Sunday we went over to the Winklers' to bake Christmas cookies with Iris. Felix was incredibly excited. Apparently these cookies are his favorite part of the holiday season, but for the last 3 years, he hasn't had any cookies because he was either visiting me or in Bali. I don't really like the cookies and cakes here, but I was interested to see how they bake without any baking powder. Because we didn't end up getting there until 1:00pm, Iris was already in the middle of making lunch. We sat down with Ralf, Iris, Niki, Nelson, Niki's girlfriend Chantale, her brother, Felix, and myself for a lunch of schnitzel, baked cheese, feld salat (field salad), and fried potatoes. It was delicious, like usual. Afterward, Felix, Iris and I got to work making 3 different types of cookies. One is coconut with marzipan and I don't really know how to describe the others. 3 cooks were too many, so when Felix's mom came by, she asked if I wanted to go with her to the Nieder-Olm Christmas Market. We walked ”downtown” and looked at all of the different booths, lingering at the jewelry and liquor stands. We tried a couple of the liquors and Manisha bought her brother Robert a birthday present. After we went back to the Winklers', Manisha left to go home while Felix and I stayed to finish watching the Mainz soccer game. We got home around 7:50pm and I talked to my mom and sister at 8:00pm.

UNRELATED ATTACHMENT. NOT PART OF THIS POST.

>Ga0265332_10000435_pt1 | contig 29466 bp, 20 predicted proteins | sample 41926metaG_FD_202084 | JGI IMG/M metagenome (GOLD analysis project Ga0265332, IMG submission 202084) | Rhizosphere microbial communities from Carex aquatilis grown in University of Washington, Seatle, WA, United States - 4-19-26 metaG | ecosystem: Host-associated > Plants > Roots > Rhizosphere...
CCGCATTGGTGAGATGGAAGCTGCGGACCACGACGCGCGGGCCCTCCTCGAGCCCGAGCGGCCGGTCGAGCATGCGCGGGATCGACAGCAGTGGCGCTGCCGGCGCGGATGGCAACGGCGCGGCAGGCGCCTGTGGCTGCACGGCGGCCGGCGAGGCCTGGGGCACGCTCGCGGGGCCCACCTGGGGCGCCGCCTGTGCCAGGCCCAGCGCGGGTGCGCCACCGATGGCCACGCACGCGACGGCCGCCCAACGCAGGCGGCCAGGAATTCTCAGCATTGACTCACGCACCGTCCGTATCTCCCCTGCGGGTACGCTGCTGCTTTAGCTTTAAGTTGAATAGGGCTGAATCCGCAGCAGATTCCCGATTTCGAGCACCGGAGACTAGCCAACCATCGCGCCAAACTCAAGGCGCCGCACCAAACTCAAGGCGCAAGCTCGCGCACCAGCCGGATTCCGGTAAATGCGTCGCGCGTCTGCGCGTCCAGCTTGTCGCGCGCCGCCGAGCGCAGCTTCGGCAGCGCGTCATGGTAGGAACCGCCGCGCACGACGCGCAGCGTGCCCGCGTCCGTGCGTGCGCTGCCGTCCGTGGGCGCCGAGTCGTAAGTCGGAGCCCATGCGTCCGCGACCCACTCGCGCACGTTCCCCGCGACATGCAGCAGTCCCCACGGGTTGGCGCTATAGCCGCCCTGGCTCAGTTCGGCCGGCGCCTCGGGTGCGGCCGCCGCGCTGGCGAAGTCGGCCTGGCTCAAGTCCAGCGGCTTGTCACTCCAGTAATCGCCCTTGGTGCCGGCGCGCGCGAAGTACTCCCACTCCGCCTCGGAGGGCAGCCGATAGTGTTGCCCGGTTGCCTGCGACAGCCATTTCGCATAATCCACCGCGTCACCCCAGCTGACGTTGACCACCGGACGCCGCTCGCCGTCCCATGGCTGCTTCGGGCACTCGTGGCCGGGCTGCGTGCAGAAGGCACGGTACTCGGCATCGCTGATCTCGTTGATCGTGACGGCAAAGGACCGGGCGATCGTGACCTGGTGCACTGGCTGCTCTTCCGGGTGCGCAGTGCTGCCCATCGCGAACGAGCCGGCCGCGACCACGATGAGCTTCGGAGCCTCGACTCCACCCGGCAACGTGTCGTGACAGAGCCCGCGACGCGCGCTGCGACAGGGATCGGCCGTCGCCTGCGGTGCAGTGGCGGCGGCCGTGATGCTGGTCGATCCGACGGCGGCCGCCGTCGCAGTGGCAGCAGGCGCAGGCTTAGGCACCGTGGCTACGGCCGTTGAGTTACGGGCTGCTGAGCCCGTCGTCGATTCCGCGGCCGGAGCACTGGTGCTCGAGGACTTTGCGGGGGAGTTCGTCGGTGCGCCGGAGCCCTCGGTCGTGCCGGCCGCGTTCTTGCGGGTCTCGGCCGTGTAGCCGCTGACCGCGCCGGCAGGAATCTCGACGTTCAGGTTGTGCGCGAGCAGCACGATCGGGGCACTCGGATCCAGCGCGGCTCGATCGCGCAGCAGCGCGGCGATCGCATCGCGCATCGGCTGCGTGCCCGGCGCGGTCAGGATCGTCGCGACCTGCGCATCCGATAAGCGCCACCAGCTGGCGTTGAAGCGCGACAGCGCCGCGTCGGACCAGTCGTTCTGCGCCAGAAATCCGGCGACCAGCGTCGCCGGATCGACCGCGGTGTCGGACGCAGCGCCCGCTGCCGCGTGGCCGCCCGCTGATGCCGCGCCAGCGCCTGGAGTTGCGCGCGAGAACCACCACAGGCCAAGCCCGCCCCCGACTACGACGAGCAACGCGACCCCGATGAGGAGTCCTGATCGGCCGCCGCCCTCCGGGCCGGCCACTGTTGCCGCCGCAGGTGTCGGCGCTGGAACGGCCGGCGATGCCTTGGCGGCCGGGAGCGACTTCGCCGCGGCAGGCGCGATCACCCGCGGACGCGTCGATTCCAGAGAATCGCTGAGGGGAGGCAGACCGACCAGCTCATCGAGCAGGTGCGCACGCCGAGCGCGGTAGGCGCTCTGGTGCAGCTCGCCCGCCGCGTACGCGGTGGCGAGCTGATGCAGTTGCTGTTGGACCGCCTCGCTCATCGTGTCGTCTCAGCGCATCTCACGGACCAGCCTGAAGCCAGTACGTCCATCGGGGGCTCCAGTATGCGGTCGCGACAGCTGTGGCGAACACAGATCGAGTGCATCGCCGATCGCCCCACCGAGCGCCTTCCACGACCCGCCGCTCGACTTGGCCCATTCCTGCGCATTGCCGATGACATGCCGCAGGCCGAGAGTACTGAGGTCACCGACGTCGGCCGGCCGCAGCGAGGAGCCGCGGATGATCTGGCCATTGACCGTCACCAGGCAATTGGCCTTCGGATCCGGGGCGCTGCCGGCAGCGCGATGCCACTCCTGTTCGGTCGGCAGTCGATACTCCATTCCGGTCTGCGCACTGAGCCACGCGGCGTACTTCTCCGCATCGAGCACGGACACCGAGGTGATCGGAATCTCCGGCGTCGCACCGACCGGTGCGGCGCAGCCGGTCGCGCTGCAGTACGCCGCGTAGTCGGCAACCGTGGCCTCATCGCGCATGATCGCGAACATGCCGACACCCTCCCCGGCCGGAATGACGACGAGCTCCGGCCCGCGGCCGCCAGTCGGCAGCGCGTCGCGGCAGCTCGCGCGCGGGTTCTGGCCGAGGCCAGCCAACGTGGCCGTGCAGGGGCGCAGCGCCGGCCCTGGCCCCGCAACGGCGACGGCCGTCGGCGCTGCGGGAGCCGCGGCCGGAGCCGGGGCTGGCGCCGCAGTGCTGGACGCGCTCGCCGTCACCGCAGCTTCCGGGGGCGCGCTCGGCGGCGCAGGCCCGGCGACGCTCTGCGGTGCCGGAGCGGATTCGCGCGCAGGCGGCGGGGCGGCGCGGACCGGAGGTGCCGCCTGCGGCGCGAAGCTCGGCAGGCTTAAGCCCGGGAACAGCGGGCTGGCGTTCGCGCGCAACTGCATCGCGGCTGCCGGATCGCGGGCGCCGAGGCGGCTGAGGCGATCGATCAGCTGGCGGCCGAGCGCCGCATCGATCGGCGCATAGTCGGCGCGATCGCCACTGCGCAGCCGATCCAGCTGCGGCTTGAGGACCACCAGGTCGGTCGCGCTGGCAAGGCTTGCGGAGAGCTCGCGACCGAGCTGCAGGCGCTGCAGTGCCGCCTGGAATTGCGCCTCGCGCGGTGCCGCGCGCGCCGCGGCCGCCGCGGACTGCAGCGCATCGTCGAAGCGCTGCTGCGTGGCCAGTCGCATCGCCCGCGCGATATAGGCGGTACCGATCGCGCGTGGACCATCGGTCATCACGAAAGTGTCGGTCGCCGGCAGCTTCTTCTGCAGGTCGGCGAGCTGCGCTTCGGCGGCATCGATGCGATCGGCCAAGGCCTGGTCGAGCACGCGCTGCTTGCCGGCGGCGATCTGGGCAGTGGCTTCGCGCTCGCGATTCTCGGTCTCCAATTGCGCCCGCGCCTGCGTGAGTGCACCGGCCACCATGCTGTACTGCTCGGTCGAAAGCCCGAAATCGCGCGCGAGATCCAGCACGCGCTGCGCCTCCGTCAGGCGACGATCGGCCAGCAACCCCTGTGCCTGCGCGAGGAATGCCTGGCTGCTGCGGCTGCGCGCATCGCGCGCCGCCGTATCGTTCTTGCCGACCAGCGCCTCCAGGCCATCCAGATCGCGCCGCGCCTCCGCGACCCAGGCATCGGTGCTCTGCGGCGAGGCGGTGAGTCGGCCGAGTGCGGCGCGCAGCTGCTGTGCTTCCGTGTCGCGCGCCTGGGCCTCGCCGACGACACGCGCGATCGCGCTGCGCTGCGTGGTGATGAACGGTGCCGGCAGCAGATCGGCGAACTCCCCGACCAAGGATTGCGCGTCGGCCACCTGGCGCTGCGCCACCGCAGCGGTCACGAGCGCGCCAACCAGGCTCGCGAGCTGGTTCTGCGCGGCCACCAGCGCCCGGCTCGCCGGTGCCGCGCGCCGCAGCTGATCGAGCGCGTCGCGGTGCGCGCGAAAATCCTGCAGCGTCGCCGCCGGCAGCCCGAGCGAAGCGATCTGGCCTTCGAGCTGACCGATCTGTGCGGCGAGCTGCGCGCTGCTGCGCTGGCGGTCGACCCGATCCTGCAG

All in all, it was an eventful weekend, but not particularly exciting. Today I am going to get the filling replaced that fell out of the tooth I had a root canal in before I left the States. Never a dull moment with this tooth. Wish me luck that this filling lasts!

Friday, November 25, 2011

Scratch That